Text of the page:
Session Type: ACR Poster Session C
Session Time: 9:00AM-11:00AM
Background/Purpose: Common variants within the uric acid transporter genes SLC22A11 (OAT4) and SLC22A12 (URAT1) have been associated with hyperuricaemia and gout in multiple populations, but these associations have been with intronic or intergenic variants with no obvious causal role in protein function. This research aimed to characterise the exonic sequences of SLC22A11 and SLC22A12 in European and Polynesian individuals and assess whether rare non-synonymous variants in these genes are causal of hyperuricemia.
Methods: The exonic regions of SLC22A11 and SLC22A12 were sequenced in 422 individuals with hyperuricemia or gout (Polynesian = 227, European = 195) and 386 individuals without hyperuricemia or gout (Polynesian = 213, European = 173). All non-synonymous variants were identified and analysed using burden testing methods. SIFT, Polyphen-2, and PROVEAN were used to predict the effect of these non-synonymous variants on protein function.
Results: Eighteen non-synonymous variants were identified in SLC22A11 and SLC22A12, of these sixteen were missense (SLC22A11 = 9, SLC22A12 = 7) and two were nonsense (SLC22A11 = 1, SLC22A12 = 1). The nonsense variant in SLC22A11 was found in one Māori woman and three European men, all with high serum urate levels (average = 8.55 mg/dL), whilst the SLC22A12 nonsense variant was found in a Tongan man with a normal serum urate level of 5.04 mg/dL. Burden analyses of all non-synonymous variants in the European cohort produced a significant burden of risk variants (P = 0.02) in SLC22A11, and a significant burden of protective variants in SLC22A12 (P = 0.01). The same effect was not seen in the Polynesian cohort (P = 0.29 and 0.73, respectively). Prediction of the functional effects of each of the missense variants suggests only three of the nine SLC22A11 variants, but six of the seven SLC22A12 variants, modify protein function.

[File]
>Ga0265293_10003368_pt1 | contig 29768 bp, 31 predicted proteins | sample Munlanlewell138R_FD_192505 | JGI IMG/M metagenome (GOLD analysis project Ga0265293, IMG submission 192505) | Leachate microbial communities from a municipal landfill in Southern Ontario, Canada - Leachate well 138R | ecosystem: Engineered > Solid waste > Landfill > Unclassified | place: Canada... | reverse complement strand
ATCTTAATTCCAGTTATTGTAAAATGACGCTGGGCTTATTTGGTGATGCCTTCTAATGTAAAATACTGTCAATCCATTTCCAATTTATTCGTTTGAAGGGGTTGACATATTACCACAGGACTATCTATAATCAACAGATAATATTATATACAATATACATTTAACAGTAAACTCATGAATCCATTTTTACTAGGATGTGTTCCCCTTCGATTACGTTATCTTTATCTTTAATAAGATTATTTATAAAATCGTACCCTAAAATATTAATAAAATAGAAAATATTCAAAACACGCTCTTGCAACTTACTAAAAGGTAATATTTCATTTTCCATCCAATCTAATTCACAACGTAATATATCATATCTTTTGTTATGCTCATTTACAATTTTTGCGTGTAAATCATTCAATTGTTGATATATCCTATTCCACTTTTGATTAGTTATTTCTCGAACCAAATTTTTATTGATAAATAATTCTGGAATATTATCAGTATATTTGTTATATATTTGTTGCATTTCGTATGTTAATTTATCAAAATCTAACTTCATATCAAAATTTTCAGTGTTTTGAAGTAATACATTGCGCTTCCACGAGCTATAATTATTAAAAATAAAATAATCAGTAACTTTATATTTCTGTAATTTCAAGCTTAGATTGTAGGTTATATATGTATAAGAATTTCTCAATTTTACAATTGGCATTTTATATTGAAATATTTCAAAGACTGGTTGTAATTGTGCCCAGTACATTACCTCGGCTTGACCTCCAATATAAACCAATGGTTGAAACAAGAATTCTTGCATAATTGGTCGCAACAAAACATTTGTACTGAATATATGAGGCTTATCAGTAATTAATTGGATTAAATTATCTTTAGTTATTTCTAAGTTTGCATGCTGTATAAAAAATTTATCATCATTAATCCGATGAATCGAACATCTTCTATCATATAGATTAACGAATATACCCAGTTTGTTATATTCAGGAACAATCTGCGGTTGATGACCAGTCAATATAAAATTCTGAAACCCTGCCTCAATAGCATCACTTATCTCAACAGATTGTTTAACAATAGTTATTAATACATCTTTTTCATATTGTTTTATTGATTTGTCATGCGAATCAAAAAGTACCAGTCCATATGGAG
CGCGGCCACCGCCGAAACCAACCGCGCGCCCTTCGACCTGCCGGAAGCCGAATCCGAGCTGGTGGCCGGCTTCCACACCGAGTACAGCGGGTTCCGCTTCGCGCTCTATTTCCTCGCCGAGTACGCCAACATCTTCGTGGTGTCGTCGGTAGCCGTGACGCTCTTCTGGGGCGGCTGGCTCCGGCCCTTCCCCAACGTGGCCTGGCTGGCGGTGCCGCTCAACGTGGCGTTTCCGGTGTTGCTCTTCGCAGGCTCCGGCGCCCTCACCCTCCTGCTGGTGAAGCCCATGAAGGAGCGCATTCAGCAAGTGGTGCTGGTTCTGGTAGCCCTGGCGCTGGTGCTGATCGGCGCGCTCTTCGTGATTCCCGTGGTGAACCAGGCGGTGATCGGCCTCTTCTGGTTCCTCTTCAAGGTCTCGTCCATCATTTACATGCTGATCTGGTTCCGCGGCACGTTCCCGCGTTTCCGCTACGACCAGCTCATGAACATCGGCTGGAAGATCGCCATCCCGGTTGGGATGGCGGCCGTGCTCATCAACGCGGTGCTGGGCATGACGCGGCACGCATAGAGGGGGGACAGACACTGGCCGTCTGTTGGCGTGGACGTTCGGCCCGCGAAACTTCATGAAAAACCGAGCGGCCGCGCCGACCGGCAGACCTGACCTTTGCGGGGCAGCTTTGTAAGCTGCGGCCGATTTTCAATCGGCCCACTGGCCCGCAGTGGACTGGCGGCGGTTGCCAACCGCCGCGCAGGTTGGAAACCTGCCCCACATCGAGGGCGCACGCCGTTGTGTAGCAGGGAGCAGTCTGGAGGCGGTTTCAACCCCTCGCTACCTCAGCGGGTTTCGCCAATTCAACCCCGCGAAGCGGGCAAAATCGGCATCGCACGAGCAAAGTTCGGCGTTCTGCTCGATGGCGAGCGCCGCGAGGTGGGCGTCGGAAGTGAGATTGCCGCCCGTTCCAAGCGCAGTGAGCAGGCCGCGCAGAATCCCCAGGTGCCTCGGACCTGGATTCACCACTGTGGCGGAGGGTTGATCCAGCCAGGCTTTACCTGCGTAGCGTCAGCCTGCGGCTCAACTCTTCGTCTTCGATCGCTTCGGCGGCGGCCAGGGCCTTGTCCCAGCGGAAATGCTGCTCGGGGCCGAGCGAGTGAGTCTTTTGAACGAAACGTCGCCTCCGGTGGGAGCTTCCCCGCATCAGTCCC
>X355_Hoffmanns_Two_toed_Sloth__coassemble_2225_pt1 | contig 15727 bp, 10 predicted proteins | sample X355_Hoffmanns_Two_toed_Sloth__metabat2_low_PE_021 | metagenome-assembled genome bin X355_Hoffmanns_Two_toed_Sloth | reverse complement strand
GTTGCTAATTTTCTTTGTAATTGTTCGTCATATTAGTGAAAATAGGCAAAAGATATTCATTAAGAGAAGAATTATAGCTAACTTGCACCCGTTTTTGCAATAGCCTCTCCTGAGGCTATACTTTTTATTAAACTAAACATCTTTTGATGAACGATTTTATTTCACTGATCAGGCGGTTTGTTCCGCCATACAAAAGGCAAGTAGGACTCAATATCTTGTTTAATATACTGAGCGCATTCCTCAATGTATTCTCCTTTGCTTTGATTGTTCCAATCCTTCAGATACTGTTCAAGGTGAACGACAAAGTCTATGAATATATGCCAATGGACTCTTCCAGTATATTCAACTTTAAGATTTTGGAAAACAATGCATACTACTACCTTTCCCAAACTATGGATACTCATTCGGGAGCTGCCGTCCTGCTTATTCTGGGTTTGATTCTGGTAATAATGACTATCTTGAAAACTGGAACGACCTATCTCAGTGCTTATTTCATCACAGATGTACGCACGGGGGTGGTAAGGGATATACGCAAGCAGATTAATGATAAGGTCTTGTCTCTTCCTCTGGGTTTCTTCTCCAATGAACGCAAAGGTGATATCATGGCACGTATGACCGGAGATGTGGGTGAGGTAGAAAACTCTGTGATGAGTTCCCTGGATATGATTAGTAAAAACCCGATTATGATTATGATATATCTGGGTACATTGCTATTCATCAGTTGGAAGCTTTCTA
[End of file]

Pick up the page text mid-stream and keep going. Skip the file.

Conclusion: Rare non-synonymous variants in both SLC22A12 and SLC22A11 significantly associate with hyperuricemia in European individuals. Our data confirm the protective effect of rare genetic variants in SLC22A12, encoding the uric acid transporter URAT1. This is the first time rare genetic variants in SLC22A11 have been implicated in causing hyperuricemia, and our findings challenge current understanding of OAT4 (SLC22A11) as a transporter that mediates renal uric acid reabsorption. Notably, the vast majority of missense variants in other solute transporters are neutral or loss-of-function1. 1. Leabman et al. Proc Natl Acad Sci U S A 2003;100:5896-901.
To cite this abstract in AMA style:Flynn T, Boocock J, Cadzow M, Topless R, Phipps-Green A, Dalbeth N, Stamp LK, Mount DB, Mandal A, Choi HK, Stahl EA, Merriman TR. Exon Sequencing Reveals a Significant Burden of Non-Synonymous Variants in Both SLC22A11 (OAT4) and SLC22A12 (URAT1) in European Hyperuricemic Individuals [abstract]. Arthritis Rheumatol. 2016; 68 (suppl 10). https://acrabstracts.org/abstract/exon-sequencing-reveals-a-significant-burden-of-non-synonymous-variants-in-both-slc22a11-oat4-and-slc22a12-urat1-in-european-hyperuricemic-individuals/. Accessed November 28, 2020.
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